Since 2007, sellers have been required to provide Home Information Packs (HIPs) when selling their residential properties. The contents of HIPs included property information, local searches and energy performance certificates (EPCs).
The Department for Communities and Local Government (DCLG) has announced that it has laid an order before Parliament suspending the requirement for homeowners to provide HIPs when selling their homes, with effect from 21 May 2010. Primary legislation will be required to permanently abolish HIPs.
Sellers will still be required to commission EPCs before marketing their properties. The DCLG has laid before Parliament the Energy Performance of Buildings (Certificates and Inspections) (England and Wales) (Amendment) Regulations 2010. The new regulations will impose:
* A new duty on the seller to commission an EPC before marketing the property. An EPC will be treated as commissioned when the seller:
• instructs an energy assessor to prepare an EPC; and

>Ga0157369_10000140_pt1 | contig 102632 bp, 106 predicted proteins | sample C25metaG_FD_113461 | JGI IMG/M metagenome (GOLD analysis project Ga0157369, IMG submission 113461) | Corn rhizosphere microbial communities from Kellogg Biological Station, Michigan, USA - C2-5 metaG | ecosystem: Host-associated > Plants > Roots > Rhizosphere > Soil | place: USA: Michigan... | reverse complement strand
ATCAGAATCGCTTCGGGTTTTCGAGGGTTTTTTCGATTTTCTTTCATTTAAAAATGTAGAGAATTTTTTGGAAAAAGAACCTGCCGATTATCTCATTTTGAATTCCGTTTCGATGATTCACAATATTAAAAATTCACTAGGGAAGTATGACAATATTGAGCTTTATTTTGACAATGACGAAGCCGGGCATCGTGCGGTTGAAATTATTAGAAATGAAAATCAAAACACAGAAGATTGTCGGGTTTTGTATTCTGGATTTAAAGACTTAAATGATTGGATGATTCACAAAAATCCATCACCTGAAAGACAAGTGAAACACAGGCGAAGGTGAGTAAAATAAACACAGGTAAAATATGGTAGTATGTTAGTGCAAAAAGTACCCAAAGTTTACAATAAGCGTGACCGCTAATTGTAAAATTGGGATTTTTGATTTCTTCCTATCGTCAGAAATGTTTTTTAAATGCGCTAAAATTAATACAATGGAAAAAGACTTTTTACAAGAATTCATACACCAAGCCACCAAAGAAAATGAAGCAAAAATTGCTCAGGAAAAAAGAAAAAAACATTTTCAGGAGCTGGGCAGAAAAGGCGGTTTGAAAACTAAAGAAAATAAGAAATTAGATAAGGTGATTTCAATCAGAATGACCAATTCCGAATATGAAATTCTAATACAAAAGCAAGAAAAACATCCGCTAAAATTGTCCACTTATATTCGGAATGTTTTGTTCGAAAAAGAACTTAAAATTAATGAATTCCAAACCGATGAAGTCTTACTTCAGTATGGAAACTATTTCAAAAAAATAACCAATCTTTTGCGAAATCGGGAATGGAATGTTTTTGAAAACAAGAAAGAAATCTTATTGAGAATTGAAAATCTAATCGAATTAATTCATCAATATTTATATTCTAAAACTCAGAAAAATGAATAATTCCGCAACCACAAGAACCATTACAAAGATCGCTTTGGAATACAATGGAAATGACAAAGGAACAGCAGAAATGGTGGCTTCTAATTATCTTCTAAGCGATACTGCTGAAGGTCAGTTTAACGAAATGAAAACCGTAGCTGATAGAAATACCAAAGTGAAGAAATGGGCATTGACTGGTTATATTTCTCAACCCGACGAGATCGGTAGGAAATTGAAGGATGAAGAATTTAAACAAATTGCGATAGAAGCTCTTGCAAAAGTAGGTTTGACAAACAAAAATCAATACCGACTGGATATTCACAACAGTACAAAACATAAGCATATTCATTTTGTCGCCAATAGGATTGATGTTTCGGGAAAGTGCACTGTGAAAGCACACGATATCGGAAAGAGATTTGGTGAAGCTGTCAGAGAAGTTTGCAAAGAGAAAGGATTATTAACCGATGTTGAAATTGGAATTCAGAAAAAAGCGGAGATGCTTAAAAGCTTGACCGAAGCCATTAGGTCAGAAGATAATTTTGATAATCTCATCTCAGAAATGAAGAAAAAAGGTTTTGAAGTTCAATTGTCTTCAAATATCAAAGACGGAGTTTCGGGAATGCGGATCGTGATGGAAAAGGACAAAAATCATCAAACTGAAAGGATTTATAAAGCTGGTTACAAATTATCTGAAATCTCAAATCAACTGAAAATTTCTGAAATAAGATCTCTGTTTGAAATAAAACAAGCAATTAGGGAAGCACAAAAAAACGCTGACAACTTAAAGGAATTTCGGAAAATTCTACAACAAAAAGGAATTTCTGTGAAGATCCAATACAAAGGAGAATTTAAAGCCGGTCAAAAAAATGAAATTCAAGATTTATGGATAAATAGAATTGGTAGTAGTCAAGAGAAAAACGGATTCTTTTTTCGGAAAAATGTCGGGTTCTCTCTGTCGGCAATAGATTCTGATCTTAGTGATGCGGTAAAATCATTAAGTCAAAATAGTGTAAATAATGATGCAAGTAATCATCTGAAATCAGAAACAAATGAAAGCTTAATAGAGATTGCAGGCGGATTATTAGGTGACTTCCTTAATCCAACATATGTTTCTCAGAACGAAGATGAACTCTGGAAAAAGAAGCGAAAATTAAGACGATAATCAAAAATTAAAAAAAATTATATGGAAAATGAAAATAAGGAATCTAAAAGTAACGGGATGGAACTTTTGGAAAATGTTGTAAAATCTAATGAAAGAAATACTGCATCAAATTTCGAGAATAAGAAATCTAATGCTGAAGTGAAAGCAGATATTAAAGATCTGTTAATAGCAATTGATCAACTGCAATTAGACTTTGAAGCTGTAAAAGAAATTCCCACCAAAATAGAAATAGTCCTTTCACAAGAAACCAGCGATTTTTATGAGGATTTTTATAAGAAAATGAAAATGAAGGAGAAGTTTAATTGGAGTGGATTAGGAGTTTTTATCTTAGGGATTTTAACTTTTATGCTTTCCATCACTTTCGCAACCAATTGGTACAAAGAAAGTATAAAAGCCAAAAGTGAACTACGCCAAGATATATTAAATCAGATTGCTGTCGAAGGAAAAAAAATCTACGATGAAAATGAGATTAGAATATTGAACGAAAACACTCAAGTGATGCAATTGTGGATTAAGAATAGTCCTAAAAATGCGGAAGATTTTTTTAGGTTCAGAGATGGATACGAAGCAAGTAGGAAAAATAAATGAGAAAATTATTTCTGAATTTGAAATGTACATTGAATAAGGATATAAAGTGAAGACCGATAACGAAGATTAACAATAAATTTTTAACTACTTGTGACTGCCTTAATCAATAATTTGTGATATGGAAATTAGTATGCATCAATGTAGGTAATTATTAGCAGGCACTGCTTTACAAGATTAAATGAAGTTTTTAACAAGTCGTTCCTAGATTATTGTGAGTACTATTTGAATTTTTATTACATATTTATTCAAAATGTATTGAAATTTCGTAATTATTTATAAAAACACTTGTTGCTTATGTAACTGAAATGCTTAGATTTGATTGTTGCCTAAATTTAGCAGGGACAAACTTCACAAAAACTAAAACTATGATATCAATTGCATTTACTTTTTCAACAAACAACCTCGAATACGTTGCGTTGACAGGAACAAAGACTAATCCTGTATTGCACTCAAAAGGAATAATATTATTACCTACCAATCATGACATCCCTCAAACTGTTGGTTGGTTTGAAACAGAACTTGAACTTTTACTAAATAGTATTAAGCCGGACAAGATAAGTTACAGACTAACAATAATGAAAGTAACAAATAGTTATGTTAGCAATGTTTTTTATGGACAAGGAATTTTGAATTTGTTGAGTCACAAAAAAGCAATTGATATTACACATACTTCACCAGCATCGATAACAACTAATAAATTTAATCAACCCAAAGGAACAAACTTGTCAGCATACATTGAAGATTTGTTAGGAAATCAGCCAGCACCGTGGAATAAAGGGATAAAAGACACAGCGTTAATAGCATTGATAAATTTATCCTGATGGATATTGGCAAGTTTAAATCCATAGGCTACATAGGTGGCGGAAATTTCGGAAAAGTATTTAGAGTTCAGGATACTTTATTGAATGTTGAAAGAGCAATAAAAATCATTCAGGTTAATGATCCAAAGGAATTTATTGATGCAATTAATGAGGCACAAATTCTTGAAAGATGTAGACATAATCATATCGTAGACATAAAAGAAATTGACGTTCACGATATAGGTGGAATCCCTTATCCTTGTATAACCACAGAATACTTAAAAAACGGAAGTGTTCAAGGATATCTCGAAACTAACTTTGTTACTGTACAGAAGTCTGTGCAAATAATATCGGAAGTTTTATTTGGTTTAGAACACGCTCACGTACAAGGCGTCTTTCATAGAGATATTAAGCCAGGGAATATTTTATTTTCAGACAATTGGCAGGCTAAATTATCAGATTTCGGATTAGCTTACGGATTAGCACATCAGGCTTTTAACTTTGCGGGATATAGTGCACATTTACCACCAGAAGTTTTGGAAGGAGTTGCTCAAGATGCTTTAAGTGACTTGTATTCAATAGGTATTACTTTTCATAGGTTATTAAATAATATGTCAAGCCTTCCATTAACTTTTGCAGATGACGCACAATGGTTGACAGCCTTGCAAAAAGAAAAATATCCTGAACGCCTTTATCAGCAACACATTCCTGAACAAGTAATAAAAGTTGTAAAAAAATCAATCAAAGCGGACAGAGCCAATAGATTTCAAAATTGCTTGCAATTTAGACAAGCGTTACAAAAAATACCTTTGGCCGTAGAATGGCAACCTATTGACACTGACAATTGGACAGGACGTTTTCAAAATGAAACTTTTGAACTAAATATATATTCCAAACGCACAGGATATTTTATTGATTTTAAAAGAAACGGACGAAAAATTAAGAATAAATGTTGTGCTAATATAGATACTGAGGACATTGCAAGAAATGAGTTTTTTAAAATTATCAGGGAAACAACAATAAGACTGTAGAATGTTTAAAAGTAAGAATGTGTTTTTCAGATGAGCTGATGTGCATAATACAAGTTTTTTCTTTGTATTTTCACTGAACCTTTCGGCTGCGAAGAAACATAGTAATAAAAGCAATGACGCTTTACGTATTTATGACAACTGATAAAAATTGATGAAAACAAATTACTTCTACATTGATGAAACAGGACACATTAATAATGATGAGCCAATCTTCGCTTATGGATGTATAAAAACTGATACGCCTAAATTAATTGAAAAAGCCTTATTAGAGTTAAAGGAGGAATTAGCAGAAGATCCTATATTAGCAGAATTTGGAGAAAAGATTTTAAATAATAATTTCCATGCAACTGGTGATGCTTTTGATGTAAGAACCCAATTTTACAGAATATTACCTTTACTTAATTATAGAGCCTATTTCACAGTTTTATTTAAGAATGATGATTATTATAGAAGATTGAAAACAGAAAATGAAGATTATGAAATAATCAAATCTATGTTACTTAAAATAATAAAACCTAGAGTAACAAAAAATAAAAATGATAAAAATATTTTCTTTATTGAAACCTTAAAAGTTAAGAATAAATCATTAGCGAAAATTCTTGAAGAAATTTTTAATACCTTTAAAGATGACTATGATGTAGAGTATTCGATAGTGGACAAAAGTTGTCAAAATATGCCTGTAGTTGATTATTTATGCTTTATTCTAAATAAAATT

• has either paid for the EPC or given a clear undertaking to pay for it.
* A new duty on the person acting on behalf of the seller to be satisfied that an EPC has been commissioned before commencing marketing.
* A new duty on both the seller and a person acting on its behalf to make reasonable efforts to secure an EPC within 28 days.
* Fixed penalties for failure to comply with the new regulations.
Head of Residential Property Stephen Lansley comments:
” This is potentially good news for the property market. HIPS actually caused delays in some transactions and we hope that their suspension will give a boost to the market and encourage more people to sell. Investor sellers will, however, have to move quickly to sell properties as there is now a small period of time, before the introduction of higher Capital Gains Tax rates. We have already prepared for an initial surge in transactions across the whole market to ensure that we can offer our client’s the most efficient and cost effective service possible.”